Patras - Monodendri, Vrachnaiika - 2011
Vrachneika, Monodendri, (private property of G. Avgerinopoulos), Regional Route of Patras-Pyrgos-Sotiriadou, Patras. Nikolitsa Koutsoumpeliti (ΣΤ’ ΕΠΚΑ) reports on the finding of a Roman sepulchral courtyard in this area. This excavation was held next to another plot excavated the same year by the ΣΤ’ ΕΠΚΑ, which revealed a Roman cemetery. Three burials were revealed, two of which were cremations (fig. 1).
The courtyard’s walls were discovered at an earlier time, and they were built in the style of quasi reticulatum. The entrance was located in the E wall.
The excavation focused on three roman graves, inside the courtyard, two of which belonged in known types (tile-roof and box-shaped, respectively). The third one was a larger grave, almost square-shaped, lined internally with large limestone slabs (fig. 2). This last burial had many grave-goods, although it was plundered, possibly since antiquity.
Tile-roof grave. This grave was discovered in the NW corner of the courtyard. It was oriented N-S. The covering tiles were had conical offshoots, and they were in second use in the grave (they were initially parts of a gable roof). The deceased individual was in outstretched position, and the burial contained no grave-goods.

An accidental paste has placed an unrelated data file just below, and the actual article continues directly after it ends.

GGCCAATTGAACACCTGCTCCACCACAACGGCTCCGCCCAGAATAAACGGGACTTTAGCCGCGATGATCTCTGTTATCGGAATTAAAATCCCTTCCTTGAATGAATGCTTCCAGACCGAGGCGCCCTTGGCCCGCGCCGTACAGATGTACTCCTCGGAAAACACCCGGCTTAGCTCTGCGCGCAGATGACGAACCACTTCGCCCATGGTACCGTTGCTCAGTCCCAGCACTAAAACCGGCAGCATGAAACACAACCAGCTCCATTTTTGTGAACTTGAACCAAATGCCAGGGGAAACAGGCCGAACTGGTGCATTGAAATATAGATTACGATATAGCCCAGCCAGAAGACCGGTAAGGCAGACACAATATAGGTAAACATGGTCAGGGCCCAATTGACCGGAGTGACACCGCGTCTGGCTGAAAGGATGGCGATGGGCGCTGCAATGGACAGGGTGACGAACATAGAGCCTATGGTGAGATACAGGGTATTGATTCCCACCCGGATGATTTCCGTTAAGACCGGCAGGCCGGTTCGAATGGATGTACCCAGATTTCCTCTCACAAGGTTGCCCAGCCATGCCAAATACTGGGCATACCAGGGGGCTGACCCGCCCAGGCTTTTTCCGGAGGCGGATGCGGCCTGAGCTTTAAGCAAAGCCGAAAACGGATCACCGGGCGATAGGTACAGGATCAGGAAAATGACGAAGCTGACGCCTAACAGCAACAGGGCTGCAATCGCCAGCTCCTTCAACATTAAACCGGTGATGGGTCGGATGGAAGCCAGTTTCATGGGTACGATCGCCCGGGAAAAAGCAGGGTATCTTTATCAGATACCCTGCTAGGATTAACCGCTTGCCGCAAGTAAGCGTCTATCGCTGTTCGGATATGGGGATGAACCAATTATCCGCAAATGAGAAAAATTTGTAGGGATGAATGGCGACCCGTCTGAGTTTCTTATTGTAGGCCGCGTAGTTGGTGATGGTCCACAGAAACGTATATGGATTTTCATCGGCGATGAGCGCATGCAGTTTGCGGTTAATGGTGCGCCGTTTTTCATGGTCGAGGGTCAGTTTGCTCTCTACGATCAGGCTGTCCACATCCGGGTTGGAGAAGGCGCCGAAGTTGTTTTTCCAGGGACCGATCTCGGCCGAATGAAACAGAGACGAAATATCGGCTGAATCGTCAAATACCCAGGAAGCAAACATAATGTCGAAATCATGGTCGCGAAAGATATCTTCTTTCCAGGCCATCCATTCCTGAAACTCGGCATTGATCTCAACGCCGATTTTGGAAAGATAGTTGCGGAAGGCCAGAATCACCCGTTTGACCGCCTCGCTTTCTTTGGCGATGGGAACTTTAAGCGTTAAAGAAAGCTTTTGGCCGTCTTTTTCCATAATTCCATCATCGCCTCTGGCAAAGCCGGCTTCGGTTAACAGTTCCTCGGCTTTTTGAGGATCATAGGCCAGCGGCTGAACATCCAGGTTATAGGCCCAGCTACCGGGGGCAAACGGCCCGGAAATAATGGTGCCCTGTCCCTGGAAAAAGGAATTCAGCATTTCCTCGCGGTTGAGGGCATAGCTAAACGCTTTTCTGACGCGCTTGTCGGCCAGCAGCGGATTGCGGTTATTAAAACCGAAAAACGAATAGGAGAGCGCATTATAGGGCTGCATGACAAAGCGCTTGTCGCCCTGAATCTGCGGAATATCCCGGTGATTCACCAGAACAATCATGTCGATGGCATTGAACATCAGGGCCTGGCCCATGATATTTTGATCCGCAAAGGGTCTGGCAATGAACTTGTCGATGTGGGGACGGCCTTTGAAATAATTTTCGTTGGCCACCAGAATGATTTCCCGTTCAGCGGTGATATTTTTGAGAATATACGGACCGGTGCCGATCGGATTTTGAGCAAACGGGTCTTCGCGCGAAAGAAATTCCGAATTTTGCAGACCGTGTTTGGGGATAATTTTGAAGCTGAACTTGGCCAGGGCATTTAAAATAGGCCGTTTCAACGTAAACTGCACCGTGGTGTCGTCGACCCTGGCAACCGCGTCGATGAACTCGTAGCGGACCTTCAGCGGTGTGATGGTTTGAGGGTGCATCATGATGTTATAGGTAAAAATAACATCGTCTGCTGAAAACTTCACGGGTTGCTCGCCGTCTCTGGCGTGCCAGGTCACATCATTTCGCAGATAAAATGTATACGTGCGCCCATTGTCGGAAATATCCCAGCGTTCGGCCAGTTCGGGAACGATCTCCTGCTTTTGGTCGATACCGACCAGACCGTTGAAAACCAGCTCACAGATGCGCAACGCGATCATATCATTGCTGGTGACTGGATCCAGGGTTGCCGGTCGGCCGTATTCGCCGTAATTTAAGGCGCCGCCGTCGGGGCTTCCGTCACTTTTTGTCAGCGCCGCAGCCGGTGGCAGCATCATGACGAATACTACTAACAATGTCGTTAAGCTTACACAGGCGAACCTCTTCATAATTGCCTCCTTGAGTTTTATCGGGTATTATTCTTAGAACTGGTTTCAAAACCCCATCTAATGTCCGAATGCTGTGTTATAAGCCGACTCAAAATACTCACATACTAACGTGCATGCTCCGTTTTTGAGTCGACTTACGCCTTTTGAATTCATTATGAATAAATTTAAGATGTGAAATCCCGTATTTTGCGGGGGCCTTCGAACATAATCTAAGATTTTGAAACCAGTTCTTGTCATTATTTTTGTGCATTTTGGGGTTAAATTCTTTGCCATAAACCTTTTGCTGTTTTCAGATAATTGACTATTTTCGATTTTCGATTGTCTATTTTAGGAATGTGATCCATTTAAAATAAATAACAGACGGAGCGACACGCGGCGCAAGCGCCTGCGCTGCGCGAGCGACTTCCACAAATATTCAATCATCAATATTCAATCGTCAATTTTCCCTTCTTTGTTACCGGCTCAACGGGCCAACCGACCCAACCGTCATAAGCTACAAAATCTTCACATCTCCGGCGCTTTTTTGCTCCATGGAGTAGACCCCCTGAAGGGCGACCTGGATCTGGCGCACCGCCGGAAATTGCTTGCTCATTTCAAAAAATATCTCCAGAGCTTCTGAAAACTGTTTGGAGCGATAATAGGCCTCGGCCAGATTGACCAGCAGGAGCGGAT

Box-shaped grave. This grave was NE of the tile-roof one, and not very close to it. It was oriented N-S, and it was built in brickwork. It was covered with Laconic arched tiles and mortar mixed with bricks and small unworked stones. The roof seemed to be flat from the outside.
Part of a narrow-ended amphora was located in the NW outside corner. It was used in as an urn, as signs of cremation were found inside the grave.
Large grave. This particularly interesting grave was found very close to the W wall of the courtyard (fig. 3). It was covered with one limestone slab, which was topped with mortar mixed with pebble. The limestone slabs which lined its insides were connected with Π-shaped lead hitches. The floor was also a limestone slab.
The contents of the burial were a marble carefully crafted urn with a tabula (fig. 4), a marble kalpe (also used as an urn) bearing an engraved tabula ansata in its upper surface (fig. 5), and a gold ring with a precious stone (fig. 6).
The boz-shaped grave and the large square one were transferred to the courtyard of Patras Archaeological Museum.
[Entry created by E. Kourti]
ADelt 66 (2011), Chr., 393-395